ChessBookForum: Thanks so much from all of us! <What's New On December 10th, 2015, Chessgames turned 14 years old! Help us celebrate by participating in our annual Holiday Present Hunt, which will begin during the round 6 broadcast of the London Chess Classic. 64 prizes will be ...
   Jun-04-15 wordfunph chessforum (replies)
ChessBookForum: Brother <wordfunph> our forum is back and has been made permanent by the webmaster!
   Feb-21-11 Travis Bickle chessforum (replies)
   Feb-21-11 Penguincw chessforum (replies)
ChessBookForum: Hello <Penguin>. That better not be s picture of a "Penguin Burger". You don't want to get in trouble with Animal Rights Activists!
   Feb-21-11 Kibitzer's Café (replies)
ChessBookForum: Here are a few Chess History suggestions: 1. Al Horowitz <From Morphy to Fischer - a History of the World Chess Championship> This volume includes behind the scenes historical details about how every world championship match was ...
   Feb-21-11 kingscrusher chessforum (replies)
ChessBookForum: Hello <Tryfon> it's me- Jess. I've put on the ChessBookForum hat so as to kill two birds with one stone. Here are a few Chess History suggestions from my library: 1. Al Horowitz <From Morphy to Fischer - a History of the World Chess Championship> ...
   Feb-21-11 crawfb5 chessforum (replies)
ChessBookForum: Hello. Is this where I enter my moves for the <Battle of the Bahrains>?
   Oct-27-10 Domdaniel chessforum (replies)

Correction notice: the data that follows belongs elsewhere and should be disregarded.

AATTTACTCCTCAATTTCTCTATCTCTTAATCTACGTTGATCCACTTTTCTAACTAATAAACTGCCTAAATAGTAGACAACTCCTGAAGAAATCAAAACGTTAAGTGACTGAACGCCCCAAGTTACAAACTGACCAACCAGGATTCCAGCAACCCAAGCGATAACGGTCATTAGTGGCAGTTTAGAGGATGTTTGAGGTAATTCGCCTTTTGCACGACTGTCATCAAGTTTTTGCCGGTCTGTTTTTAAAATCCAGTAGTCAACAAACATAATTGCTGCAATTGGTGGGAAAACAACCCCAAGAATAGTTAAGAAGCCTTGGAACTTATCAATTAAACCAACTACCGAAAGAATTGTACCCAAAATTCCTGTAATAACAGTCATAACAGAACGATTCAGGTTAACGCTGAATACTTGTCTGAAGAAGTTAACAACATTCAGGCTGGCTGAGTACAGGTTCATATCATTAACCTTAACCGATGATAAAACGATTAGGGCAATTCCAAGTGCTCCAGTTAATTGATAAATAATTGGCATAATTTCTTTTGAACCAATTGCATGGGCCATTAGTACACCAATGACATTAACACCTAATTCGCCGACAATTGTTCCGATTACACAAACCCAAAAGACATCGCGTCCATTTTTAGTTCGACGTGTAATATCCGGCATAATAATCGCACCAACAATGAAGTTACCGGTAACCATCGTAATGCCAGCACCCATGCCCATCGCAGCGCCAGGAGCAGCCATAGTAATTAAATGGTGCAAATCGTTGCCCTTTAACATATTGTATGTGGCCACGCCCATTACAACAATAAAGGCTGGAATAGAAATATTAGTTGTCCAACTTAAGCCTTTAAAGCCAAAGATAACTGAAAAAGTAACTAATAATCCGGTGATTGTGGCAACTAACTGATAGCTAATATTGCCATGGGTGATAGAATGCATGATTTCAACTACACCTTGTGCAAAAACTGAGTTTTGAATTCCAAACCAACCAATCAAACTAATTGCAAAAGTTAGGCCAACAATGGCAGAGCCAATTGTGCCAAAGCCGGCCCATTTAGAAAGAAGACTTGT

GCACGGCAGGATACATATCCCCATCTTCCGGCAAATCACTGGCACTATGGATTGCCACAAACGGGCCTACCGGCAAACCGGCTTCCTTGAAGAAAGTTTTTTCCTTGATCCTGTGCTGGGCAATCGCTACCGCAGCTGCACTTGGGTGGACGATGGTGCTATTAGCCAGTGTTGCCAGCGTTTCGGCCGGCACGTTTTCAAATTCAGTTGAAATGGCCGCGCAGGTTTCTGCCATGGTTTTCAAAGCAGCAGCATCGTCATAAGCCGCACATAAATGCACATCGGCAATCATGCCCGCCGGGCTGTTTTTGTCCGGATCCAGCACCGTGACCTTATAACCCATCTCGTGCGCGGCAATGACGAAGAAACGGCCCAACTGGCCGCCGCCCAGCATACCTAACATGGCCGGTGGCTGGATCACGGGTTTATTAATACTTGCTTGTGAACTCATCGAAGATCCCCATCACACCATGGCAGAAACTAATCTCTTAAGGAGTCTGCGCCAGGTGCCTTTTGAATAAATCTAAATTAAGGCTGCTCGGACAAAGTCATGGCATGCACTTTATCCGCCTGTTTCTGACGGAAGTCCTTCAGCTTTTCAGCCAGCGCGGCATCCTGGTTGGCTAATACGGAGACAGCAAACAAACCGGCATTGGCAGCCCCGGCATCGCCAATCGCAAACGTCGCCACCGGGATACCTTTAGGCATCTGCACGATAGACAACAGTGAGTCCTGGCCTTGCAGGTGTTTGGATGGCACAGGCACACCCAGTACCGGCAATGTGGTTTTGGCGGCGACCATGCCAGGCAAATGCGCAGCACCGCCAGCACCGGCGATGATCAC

(replies) indicates a reply to the comment.


Kibitzer's Corner
< Earlier Kibitzing  · PAGE 15 OF 74 ·  Later Kibitzing>
Jun-02-09  blacksburg: i don't understand why so many people have a problem with descriptive notation. if you're smart enough to play chess, you're smart enough to read descriptive notation, it's really not that hard.
Jun-02-09  zanshin: <blacksburg> Speaking for myself, it's not that descriptive notation is hard, but it's irritating after you have gotten used to algebraic notation. Take P-QR3 as an example. Depending on which side you're playing, it's either a3 or a6. In algebraic notation, there is no need to mentally re-orient yourself to the chessboard depending on which side is on move.

<b> I am still going through Chernev's book (Most Instructive Games..) which is in descriptive notation. Instead of trying to follow the moves manually, I just find the game in <CG>'s database and load that into my engine, or follow the game using the Viewer.

Premium Chessgames Member
  Phony Benoni: I can still remember the Great Algebraic Wars, when algebraic was decried as a Communist plot because it eliminated the democratic equality of each player having his own name for the squares.

There were also the logical capturers. "What is this exd5 stuff? I'm capturing a pawn, not a square!"

If you want a real mind bender, try Spanish Descriptive. The Ruy Lopez starts off <1.P4R P4R 2.C3AR C3AD 3.AC5>.

Jun-03-09  blacksburg: in this week's interview with John Watson on ICC, Cyrus Lakdawala recommends two books - Silman's <How To Reassess Your Chess> and Elie Agur's <Bobby Fischer - His Approach To Chess>, and claims that these two books helped him to gain about 100 rating points over a single summer.

Silman's book is pretty good, but i've never heard of Agur's. anyone know anything about this book?

Jun-04-09  Open Defence: < blacksburg: i don't understand why so many people have a problem with descriptive notation. if you're smart enough to play chess, you're smart enough to read descriptive notation, it's really not that hard. > actually my early chess books were in descriptive notation so it took me a while to get used to algebraic, I could figure it out, but it kinda seemed a bit dumbed down to me.. in a musical context, its like a score versus a tablature....